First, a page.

Now in your main stream, the news feed is no longer mainly chronological. The very top few updates will show your "Top Stories", and then below that you'll see more "Recent Stories". If something's not already a Top Story that you think should be, you can mouse over the gray triangle to the left, and click on "Mark as Top Story". And conversely, if something floated to the top that you don't think should be a Top Story, you can remove it via that same triangle.
Do you remember Facebook Beacon? Originally, when it launched in 2007, it caused a lot of controversy because it opted people into sharing actions with their friends that they might not necessarily want to share. For example, if you bought movie tickets from MovieTickets.com, it would share that with all your Facebook friends via your news feed. The service was shut down in September 2009 due to privacy concerns.
Now, people are a lot more used to sharing their activities with their friends. We "check in" to places, we share photos, etc. Facebook is banking on this new type of sharing to be less scary, and something you can opt into, just once. For example, if you join the new Guardian Facebook app, you'll add it to your Timeline, and share any article you read on the Guardian website with your friends. You are asked once to select who the activity is visible to. Once you've completed the process, everything you read on the Guardian website is shared with your friends, until you change the settings again.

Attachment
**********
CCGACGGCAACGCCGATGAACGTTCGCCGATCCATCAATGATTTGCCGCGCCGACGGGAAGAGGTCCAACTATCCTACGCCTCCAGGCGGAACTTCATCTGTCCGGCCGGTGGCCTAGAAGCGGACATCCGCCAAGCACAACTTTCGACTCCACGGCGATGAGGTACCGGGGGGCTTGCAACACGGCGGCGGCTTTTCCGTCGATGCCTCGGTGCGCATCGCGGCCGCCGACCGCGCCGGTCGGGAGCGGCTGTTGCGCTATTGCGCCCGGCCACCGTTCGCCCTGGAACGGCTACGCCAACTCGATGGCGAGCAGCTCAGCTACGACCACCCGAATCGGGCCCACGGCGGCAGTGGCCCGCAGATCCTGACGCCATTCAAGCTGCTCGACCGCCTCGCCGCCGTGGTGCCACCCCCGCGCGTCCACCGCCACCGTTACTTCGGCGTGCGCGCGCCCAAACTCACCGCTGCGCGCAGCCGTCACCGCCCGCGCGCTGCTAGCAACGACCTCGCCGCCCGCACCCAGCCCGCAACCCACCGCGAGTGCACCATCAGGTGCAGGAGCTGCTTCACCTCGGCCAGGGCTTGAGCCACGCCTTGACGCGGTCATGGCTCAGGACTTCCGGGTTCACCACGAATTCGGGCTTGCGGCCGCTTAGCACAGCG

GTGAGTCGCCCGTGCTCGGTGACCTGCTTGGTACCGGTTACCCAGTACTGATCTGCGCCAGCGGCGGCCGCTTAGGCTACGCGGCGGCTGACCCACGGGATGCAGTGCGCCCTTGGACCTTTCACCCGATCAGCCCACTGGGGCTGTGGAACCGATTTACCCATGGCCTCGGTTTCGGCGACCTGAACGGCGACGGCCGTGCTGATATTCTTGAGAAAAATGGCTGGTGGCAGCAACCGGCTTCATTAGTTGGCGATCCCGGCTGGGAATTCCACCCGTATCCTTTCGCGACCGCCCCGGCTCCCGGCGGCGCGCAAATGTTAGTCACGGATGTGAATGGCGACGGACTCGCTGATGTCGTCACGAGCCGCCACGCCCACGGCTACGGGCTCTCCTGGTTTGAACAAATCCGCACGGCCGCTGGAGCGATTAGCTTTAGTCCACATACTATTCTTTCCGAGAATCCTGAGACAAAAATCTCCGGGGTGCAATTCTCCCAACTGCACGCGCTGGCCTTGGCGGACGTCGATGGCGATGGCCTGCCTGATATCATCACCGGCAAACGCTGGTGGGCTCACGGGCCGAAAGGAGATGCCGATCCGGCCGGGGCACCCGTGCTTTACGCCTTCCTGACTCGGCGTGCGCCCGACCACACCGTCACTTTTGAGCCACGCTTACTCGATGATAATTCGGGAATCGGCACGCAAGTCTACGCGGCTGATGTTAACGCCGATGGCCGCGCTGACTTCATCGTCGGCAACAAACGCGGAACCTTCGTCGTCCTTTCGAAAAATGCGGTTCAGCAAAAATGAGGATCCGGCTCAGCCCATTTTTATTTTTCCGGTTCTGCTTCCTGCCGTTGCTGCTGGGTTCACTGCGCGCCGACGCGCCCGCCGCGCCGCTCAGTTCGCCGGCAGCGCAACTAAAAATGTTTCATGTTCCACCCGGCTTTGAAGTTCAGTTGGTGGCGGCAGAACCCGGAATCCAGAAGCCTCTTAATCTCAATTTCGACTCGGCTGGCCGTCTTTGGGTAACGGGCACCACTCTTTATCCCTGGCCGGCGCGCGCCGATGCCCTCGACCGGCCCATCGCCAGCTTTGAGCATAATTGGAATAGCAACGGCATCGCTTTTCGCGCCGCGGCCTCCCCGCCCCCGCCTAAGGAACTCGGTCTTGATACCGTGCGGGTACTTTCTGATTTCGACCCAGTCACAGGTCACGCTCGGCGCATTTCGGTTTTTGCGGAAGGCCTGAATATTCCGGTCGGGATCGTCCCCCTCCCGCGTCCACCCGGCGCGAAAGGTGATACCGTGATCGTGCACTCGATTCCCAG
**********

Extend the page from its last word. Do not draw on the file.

In a move that seems calculated to compete with Google+, you can now "subscribe" to people you don't know and aren't friends with on Facebook. You are automatically subscribed to the people you are already connected to, and you'll see most of their updates, if they haven't changed their settings. However, you might not see all of their updates, because unless you've marked a friend as a "Close Friend" via the Smart Lists, you will see only "Most Updates", and not "All Updates".
The update explanations:
- All Updates: Everything - what they had for breakfast, read, listened to, status updates.
- Most Updates: Almost everything except what Facebook deems you don't care about.
- Life Events: Getting married, having a baby, etc.
- Photos: What they uploaded, tagged, commented on, etc.
- Games: What they played, what they're asking for, etc.
- Comments and Likes: What they've commented on, including other people's posts and photos (who may or may not be friends with you) and what they've "liked".
- Music and Videos: What they're listening to and watching.
- Other Activity: I am not 100% sure about this one, but I believe it refers to apps you've connected to Facebook and are sharing activity with. Such as, "I am reading The Shining via Amazon Kindle" or something like that.